Committee: Sun God Safety Foremost Concern

Last year’s Sun God concert posed many structural and safety problems for organizers, who are currently investigating ways to streamline the event. (Will Parson/Guardian File)

During committee meetings aimed at re-evaluating both the
Sun God festival’s specific operations and broader purposes, administrators and
campus programmers are prioritizing student safety issues that could mark a swath
of changes to the daylong event and the evening concert itself.

The annual festival is a massive financial and logistical
undertaking that attracts tens of thousands to campus with its nighttime
concert, and costs nearly $250,000 in security, technical staff and artist
booking fees.

In the first meeting of the planning committee charged with
discussing and possibly implementing changes to the event, members focused on
parking and transportation issues. Transportation and Parking Services
officials gave an initial approval to proposals to shut down Hopkins Parking
Structure during the concert, using the site as a temporary entrance to RIMAC
field. Brian Ross, assistant director of campus events for the University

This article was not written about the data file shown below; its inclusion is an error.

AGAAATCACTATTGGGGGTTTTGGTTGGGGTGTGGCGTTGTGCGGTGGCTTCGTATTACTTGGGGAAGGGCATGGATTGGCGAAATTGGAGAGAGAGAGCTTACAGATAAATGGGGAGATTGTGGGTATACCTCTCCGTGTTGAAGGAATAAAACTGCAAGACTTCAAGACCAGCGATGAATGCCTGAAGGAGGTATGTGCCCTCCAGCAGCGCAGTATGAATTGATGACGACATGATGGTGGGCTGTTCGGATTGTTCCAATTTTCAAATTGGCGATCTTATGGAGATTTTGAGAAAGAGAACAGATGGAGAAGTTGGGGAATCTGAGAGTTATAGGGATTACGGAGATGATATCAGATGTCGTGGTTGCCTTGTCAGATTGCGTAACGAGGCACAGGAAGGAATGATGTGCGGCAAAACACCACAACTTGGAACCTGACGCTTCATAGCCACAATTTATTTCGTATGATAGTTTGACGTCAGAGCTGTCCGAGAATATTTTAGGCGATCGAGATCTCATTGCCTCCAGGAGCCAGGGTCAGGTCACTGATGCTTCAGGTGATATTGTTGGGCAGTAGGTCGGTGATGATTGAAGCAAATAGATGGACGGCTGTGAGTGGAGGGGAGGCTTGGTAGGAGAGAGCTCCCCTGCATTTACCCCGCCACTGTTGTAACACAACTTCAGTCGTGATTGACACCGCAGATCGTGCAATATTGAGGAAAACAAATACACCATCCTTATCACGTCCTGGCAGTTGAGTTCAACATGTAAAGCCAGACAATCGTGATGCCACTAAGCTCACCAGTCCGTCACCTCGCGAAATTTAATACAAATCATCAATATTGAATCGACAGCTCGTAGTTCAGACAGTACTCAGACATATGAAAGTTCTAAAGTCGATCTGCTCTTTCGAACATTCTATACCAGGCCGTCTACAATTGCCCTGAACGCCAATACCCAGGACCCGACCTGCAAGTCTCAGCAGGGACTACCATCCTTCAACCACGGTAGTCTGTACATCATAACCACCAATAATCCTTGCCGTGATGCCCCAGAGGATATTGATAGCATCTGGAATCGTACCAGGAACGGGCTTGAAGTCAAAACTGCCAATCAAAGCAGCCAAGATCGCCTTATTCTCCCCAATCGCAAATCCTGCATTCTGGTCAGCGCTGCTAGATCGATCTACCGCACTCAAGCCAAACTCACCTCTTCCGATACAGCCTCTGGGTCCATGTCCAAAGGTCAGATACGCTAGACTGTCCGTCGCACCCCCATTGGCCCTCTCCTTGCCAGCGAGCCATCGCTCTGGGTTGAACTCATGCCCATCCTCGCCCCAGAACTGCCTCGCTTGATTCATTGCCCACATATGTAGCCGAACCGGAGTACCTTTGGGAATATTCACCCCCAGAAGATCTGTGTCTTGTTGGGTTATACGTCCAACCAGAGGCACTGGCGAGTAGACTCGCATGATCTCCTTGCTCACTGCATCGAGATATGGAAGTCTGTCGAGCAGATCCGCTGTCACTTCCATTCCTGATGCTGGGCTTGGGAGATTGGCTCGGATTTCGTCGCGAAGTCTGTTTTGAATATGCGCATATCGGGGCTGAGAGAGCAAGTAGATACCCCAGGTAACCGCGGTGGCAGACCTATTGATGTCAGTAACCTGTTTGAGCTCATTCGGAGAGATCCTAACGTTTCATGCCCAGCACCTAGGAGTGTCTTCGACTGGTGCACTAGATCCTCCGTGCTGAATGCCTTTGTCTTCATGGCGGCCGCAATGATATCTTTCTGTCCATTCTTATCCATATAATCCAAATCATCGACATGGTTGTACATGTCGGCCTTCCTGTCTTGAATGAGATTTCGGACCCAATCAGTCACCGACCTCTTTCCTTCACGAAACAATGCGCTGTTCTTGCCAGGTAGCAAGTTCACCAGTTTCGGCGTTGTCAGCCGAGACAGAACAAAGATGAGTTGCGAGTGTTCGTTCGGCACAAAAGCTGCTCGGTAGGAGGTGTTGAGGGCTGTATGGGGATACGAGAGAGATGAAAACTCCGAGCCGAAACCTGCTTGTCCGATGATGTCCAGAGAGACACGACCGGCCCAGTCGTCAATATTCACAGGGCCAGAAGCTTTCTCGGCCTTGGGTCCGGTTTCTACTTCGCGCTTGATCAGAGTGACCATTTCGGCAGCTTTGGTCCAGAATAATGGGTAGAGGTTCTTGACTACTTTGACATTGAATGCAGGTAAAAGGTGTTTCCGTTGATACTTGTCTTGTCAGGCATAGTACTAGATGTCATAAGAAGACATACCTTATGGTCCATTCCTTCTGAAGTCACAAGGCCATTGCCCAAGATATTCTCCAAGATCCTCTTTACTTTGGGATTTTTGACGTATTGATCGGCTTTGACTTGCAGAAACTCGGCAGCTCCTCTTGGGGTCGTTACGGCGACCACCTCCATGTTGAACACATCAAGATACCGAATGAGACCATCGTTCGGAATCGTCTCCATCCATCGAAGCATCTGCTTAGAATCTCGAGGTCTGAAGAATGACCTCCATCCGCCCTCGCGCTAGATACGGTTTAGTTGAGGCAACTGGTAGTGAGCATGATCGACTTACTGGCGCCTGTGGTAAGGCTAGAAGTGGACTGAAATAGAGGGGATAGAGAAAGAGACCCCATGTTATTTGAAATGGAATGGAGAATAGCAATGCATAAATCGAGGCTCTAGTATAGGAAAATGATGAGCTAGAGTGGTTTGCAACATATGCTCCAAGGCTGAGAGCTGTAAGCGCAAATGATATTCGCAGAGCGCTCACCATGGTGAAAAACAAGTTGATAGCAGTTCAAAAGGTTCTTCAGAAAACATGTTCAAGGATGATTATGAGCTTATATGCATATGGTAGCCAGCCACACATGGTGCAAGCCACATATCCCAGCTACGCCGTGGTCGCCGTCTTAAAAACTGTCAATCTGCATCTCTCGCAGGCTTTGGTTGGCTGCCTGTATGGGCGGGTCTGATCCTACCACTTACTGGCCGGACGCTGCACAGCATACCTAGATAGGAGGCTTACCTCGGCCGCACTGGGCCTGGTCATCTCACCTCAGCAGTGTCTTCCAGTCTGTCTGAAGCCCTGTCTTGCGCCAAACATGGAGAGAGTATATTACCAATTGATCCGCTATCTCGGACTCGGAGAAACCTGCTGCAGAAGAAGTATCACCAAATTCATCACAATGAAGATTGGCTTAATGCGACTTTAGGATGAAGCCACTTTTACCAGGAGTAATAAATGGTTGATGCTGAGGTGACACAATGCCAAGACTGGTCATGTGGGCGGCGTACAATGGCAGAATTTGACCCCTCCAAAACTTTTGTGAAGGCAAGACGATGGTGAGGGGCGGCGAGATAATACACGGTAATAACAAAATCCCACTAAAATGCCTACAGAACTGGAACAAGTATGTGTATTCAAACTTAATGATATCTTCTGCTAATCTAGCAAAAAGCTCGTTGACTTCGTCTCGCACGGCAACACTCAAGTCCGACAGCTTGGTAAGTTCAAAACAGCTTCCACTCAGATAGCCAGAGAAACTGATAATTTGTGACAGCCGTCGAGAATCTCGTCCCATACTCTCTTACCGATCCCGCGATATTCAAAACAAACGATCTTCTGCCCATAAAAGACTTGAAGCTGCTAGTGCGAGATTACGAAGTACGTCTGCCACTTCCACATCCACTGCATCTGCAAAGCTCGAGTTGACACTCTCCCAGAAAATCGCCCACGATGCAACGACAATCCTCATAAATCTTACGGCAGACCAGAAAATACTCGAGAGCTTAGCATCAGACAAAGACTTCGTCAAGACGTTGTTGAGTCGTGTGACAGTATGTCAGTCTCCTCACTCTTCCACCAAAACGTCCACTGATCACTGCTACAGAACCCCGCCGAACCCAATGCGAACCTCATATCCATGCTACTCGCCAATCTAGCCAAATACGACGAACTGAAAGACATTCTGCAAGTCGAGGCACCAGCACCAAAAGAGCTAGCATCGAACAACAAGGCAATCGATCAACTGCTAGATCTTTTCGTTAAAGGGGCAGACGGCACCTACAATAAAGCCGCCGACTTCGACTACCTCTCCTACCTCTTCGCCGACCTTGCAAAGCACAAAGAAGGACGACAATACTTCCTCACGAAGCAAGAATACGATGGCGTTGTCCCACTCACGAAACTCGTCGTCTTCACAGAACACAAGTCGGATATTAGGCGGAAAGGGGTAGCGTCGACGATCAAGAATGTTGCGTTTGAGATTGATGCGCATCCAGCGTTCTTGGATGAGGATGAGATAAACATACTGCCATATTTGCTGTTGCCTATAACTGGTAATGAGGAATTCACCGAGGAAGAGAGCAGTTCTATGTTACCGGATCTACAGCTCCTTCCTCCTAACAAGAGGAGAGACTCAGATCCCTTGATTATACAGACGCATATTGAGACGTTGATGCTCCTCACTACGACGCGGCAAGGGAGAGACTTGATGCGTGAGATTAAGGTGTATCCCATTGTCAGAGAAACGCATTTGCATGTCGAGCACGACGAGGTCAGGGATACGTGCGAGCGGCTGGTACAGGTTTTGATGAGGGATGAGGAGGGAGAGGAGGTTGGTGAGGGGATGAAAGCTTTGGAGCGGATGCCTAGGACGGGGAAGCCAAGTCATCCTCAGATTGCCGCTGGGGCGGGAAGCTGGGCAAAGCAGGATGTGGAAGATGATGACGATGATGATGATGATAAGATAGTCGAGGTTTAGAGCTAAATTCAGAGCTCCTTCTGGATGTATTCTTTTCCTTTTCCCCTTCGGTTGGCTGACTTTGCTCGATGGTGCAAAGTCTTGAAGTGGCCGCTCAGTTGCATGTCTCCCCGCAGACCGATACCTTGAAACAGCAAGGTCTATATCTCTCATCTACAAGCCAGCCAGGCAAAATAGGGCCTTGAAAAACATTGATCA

Events Office, said that the solution was reached in a large-scale effort to
emphasize safety at the concert.

“The committee wanted to do something other than debrief
past errors,” he said, referencing problems of overcrowding, which instigated
disorderly activity at last year’s event. “We want to highlight specific plans
of action, like opening the parking structure so we don’t have thousands of
students pouring down Ridge Walk to get into the concert.”

The committee’s next meeting will concentrate on issues of
advertising and marketing, Ross said, which UEO hopes will help shift students’
perceptions of Sun God from a day of rowdy unruliness to one of community
building and campus relationships. Numerous complaints about the event’s
linkage to alcohol were raised in an in-depth report released last quarter.

The report listed a barrage of grievances from every campus
department regarding the concert’s impacts on UCSD. Several subcommittees,
dubbed “steering” bodies, were commissioned to discuss the report’s
recommendations. The planning committee, whose membership is composed of A.S.
councilmembers, council programmers, UEO officials and UCSD administrators, was
commissioned to pick through the subcommittee’s proposals to determine which
ones it should implement.

Several councilmembers have voiced concerns over the
report’s breadth, especially the plausibility of massive changes such as
barring all students unaffiliated with UCSD from the concert and scheduling it
earlier in the year; the latter proposal was made by the Student Policy &
Judicial Affairs department to ensure that cases of student discipline could be
acted on by the quarter’s end.

At this week’s A.S. Council meeting, Sixth College Senator
John Cressey said that the council could not support the costs of implementing
all of the report’s recommendations. Thurgood Marshall College Council Chair